*doesn't*--- its approach is to repeatedly randomly sample cycles in a putative current field, and fix them up so they actually satisfy Kirchoff's Voltage Law.

A technical device used by the paper (and many of its predecessors) to find "good" cycles to sample is a new concept to me: that of "low-stretch" spanning trees. From the MIT news article:

This animation shows two different "spanning trees" for a simple graph, a grid like those used in much scientific computing. The speedups promised by a new MIT algorithm require "low-stretch" spanning trees (green), in which the paths between neighboring nodes don't become excessively long (red).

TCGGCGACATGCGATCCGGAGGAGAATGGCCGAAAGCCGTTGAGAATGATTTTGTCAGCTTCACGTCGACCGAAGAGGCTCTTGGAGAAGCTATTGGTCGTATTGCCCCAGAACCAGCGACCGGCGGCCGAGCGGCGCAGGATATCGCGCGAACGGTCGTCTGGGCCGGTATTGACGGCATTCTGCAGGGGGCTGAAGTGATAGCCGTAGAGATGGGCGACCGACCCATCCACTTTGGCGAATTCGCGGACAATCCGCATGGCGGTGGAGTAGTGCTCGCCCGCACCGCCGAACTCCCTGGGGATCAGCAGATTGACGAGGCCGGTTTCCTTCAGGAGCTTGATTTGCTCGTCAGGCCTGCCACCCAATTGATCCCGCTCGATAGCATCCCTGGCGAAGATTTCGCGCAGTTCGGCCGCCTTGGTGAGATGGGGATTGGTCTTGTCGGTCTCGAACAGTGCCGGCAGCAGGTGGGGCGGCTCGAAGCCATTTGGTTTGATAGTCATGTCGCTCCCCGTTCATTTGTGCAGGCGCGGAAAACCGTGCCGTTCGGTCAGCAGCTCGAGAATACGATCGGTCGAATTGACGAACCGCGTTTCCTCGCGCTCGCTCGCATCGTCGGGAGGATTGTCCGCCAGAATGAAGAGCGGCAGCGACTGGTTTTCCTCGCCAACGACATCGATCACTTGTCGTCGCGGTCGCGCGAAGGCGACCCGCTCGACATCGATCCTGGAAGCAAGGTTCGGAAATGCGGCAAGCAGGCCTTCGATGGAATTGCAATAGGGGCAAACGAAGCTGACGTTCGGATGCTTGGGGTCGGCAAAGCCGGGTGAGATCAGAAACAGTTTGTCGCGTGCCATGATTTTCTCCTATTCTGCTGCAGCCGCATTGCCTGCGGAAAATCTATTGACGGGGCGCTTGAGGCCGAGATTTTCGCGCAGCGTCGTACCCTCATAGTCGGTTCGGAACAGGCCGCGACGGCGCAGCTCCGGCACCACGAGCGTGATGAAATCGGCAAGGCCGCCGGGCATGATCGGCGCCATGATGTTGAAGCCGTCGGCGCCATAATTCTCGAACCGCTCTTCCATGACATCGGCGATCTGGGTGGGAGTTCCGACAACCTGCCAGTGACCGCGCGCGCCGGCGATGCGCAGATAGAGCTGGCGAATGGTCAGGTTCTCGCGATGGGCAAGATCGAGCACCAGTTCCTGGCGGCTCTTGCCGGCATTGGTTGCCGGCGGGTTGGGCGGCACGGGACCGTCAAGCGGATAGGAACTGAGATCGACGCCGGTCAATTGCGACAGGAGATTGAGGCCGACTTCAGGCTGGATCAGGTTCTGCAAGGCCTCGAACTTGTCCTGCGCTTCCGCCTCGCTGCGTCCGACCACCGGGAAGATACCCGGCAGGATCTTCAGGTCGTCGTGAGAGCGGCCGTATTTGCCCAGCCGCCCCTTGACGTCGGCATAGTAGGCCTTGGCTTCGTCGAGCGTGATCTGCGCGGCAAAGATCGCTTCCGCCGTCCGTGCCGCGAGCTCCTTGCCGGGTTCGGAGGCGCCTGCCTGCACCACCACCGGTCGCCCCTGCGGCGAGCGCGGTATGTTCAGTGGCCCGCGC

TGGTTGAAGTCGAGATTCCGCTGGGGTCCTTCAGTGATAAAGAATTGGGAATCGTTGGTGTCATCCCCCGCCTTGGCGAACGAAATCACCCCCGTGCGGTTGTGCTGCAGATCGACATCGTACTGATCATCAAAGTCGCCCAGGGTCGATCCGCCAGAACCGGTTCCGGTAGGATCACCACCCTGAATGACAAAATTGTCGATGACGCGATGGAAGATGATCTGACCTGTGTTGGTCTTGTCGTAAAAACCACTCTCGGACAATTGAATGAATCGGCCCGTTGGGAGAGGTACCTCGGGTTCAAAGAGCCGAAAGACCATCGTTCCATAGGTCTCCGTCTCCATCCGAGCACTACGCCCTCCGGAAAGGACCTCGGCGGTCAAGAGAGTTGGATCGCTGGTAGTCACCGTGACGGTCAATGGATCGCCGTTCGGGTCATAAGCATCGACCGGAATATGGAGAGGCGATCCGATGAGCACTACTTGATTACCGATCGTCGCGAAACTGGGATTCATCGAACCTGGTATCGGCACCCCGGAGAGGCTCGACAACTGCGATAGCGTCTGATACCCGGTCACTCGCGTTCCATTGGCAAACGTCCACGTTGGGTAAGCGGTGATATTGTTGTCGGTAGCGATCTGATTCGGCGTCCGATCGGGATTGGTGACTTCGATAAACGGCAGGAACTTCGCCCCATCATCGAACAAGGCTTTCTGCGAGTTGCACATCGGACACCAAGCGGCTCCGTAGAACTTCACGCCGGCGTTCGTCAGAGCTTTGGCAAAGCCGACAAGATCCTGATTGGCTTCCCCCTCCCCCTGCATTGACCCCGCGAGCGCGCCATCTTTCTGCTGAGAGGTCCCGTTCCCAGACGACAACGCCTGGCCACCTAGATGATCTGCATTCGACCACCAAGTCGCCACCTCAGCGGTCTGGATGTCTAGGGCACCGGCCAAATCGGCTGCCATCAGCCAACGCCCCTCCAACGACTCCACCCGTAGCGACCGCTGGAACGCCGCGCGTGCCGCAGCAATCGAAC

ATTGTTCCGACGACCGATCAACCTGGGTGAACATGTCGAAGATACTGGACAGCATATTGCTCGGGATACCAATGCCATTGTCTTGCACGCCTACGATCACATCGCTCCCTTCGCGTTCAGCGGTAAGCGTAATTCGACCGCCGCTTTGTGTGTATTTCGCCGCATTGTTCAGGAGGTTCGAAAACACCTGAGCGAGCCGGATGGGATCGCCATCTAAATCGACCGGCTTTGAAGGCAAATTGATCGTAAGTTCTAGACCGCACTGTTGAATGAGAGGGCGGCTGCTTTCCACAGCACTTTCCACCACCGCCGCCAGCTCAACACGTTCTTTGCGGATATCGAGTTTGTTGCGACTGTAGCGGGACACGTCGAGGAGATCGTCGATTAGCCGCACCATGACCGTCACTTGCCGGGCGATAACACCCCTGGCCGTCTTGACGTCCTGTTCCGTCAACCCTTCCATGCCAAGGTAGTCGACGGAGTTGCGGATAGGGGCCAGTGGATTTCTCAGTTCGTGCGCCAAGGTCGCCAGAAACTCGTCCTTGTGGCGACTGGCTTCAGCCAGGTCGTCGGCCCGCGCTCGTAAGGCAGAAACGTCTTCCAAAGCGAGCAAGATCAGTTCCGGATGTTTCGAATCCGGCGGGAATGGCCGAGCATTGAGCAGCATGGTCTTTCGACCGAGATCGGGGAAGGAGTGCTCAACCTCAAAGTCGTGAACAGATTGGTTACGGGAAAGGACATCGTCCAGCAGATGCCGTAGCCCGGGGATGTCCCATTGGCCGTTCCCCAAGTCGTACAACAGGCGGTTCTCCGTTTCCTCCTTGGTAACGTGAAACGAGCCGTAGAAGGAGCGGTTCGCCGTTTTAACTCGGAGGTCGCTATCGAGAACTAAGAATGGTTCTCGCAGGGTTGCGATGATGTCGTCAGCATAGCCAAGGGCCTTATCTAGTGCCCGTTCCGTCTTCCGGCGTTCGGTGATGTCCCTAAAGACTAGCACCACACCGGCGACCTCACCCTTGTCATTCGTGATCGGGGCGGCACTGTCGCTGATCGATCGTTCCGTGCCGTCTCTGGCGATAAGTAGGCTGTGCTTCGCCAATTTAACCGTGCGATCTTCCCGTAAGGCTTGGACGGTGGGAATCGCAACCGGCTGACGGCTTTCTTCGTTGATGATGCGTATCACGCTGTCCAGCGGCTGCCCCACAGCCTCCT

Given any spanning tree, you get a basis of the vector space of linear combinations of oriented edges of the graph (called the "cycle space" of the graph) by considering the edges not in the spanning tree: each such edge (a,b) gives you a cycle in combination with the unique path P from a to b in the spanning tree. In a low-stretch spanning tree, special thing is that these cycles aren't very big very often. It's not just a basis of the cycle space, it's somehow a nice, small basis.

Anyway lots of other ideas in this paper, still haven't finished reading it, but it's really neat.